The diet industry and government guidelines have led us to believe that in order to lose weight you just need to eat less and exercise more. The NHS guideline is to cut 600kcal in order to lose weight with a combination of strict calorie control and exercise to burn off excess calories. It’s a simple equation of calories in vs calories out. It’s so straightforward, so obvious, isn’t it?
Unfortunately, it’s far from being that simple. Whilst it’s technically correct, using this method of losing or keeping off excess weight is generally unhelpful.
For a start, counting calories is not much fun and just adds to the stress of everyday life, as well as creating an unhealthy relationship with food over time. Also, the ‘calories in’ part is extremely hard to control. It’s difficult to know how many calories any given meal actually contains, as calorie information and counts on labels are often inaccurate because they are based on a system of averages that ignores the complexity of digestion. How many calories we extract from food depends on how we prepare our food, which bacteria are in our gut and how much energy we use to digest different foods.
It also doesn’t account for the fact that the type and combination of foods you eat can have a significant impact on how much you eat and how quickly you want to eat again. The fact that a handful of wine gums only has 140 kcal doesn’t deflect from the sad truth that it’s almost impossible to only have a handful and that the subsequent blood sugar crash will make you want to eat more sugary or starchy foods soon after.
In contrast to that, if you eat an apple, it not only has fewer calories, but it’s packed with nutrients your body will recognise and use to fuel and nourish your cells. It has lots of fibre to slow down the absorption of the natural sugars, preventing cravings. It’s also very unlikely that you will reach for another apple straight after eating one.
In addition to that, restricting calories (the amount of food you eat), whilst not changing your diet (increasing the nutritional value of the food you consume) not only leads to cravings, but also has a detrimental impact on your metabolism. More than 80% of people with obesity who lose weight gain it back. That’s because when you lose weight this way, your resting metabolism (how much energy your body uses when at rest) slows down due to an evolutionary mechanism from the days when food scarcity was common.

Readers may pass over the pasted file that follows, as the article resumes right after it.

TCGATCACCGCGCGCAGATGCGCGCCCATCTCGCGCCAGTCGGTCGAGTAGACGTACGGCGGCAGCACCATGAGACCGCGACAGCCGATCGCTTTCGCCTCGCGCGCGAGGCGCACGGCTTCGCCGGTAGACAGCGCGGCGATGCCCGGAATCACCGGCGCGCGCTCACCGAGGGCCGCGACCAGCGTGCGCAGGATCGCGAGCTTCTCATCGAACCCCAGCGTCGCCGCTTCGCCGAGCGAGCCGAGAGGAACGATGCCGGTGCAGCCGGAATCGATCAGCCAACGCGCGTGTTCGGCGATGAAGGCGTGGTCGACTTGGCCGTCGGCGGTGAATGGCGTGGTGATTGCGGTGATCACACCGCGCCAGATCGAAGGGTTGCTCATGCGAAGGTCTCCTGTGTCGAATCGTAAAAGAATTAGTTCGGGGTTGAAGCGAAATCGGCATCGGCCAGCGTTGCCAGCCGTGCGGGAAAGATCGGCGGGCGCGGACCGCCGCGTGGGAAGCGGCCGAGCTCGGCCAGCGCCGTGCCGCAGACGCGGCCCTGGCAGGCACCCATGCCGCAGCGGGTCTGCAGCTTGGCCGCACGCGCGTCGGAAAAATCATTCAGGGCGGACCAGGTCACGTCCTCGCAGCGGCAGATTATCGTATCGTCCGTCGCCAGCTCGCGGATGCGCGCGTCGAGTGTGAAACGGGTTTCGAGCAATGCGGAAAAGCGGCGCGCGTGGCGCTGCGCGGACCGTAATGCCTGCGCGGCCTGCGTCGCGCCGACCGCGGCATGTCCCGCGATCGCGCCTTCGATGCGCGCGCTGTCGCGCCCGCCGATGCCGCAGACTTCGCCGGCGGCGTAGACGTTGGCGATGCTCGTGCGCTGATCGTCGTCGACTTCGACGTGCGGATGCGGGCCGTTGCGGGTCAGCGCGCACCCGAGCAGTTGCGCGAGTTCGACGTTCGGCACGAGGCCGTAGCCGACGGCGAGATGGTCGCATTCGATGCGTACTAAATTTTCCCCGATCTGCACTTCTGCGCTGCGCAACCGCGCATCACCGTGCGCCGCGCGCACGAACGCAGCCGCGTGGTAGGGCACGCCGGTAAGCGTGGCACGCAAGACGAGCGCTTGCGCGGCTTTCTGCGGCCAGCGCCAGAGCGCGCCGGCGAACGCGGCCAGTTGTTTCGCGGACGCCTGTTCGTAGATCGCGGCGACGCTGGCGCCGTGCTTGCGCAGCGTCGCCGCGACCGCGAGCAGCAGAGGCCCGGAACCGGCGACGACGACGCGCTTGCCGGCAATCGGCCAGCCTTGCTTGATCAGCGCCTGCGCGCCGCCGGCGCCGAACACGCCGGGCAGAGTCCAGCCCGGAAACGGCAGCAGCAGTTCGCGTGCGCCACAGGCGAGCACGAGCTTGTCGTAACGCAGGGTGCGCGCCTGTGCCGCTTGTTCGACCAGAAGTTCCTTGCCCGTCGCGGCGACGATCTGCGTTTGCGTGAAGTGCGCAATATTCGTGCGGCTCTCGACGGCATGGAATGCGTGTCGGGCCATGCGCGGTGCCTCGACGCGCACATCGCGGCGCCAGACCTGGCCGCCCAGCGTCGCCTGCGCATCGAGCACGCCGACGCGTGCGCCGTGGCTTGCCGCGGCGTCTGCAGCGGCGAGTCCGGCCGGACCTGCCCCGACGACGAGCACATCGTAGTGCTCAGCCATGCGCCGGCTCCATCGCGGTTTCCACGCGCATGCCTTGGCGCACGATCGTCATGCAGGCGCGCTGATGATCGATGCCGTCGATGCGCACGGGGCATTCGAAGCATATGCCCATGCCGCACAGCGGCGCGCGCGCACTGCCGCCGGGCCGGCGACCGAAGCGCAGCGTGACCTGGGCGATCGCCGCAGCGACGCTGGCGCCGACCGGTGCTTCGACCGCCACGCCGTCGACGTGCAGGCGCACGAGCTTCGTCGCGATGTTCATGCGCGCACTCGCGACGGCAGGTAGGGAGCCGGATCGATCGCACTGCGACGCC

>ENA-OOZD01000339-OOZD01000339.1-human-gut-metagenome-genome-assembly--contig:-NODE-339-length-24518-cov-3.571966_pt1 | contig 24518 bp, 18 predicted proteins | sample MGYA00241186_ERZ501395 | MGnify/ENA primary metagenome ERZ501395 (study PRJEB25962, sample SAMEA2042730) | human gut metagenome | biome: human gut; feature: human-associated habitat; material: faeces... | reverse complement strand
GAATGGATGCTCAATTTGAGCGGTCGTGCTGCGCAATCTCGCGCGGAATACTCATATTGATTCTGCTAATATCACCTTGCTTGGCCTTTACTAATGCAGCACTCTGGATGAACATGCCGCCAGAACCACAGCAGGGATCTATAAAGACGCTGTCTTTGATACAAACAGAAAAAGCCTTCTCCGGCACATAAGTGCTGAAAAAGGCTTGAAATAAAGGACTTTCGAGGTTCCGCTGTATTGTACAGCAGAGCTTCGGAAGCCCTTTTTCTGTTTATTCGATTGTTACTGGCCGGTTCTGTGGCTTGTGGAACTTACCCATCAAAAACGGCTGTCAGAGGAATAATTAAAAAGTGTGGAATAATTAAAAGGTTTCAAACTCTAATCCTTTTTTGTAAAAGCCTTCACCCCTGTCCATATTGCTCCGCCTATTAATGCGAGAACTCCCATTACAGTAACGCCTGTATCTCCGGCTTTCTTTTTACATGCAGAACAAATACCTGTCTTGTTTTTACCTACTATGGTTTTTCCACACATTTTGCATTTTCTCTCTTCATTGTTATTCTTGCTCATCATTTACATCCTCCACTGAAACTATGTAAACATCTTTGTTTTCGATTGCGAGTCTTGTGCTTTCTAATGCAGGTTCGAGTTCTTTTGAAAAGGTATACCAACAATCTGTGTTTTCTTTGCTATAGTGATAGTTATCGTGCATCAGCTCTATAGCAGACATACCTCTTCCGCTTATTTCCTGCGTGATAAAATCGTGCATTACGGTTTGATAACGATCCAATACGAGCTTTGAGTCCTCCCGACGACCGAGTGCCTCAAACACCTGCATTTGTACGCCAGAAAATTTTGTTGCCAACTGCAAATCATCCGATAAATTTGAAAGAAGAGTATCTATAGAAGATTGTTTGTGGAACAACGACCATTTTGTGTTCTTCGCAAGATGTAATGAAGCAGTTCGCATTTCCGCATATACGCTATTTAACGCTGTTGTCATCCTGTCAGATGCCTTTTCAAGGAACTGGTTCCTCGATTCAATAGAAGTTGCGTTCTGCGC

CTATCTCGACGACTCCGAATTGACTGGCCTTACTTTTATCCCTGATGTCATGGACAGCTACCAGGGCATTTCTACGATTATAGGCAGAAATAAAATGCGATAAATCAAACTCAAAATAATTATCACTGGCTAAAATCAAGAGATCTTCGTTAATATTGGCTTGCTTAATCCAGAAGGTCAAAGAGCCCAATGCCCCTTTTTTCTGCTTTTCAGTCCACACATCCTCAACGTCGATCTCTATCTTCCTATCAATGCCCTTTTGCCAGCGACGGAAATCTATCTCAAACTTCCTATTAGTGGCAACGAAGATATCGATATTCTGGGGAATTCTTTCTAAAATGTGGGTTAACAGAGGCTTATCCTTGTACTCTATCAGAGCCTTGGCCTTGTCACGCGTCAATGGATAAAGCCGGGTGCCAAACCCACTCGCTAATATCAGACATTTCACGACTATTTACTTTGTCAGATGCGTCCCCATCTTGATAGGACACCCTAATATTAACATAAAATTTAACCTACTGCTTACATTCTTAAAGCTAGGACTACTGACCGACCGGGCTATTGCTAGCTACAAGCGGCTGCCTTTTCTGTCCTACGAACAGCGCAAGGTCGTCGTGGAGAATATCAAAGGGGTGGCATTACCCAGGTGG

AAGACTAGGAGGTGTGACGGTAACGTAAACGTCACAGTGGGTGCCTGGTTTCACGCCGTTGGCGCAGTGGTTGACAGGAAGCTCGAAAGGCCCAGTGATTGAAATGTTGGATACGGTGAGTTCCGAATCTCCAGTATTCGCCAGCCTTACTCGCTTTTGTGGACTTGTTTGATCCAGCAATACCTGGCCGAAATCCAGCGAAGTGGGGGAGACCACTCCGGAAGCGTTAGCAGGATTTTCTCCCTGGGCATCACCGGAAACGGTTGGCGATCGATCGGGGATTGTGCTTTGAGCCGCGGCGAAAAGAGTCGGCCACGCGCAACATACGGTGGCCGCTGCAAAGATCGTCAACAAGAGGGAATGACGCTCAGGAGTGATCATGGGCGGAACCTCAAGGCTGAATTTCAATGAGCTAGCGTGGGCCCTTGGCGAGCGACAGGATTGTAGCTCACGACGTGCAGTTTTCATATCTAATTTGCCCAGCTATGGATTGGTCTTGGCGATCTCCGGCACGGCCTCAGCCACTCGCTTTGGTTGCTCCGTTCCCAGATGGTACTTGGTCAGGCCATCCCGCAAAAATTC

Also, eating a lot of highly processed foods, as opposed to minimally processed and whole foods, causes inflammation, wonky hunger signals (inability to recognise when you are full) and more fat storage. Basically, you start burning fewer calories, store more of the calories you consume as fat and eat more because you don’t feel full when your body is actually full. Or in other words, at the same amount of calories, apple slices with almond butter will have a very different impact on your health and waist than the wine gums.
So if you now think ‘calories in’ is difficult to control, you might be surprised to learn that ‘calories out’ is even harder to manage. In fact, it’s pretty much impossible. This is because it doesn’t matter how much you exercise, ultimately, it’s your body that decides how much energy you are going to burn. It’s completely dependent on the ‘weight point’ your body is currently set. Chronic stress and restrictive dieting can raise the ‘weight point’, whilst when we eat healthily most of the time and lead a generally healthy lifestyle, our body develops an accurate idea of how much fat it should be carrying and so it effortlessly remains at the right weight.
This is why ‘you can’t outrun a bad diet’. In fact, too much exercise can even lead to inflammation and slow down your metabolism, especially when you go from not exercising at all to suddenly adopting a rigorous exercise regime in an attempt to lose weight. Your brain interprets this type of stress as an attack and sends out signals to the body to hold on to as much fat as possible as a survival mechanism.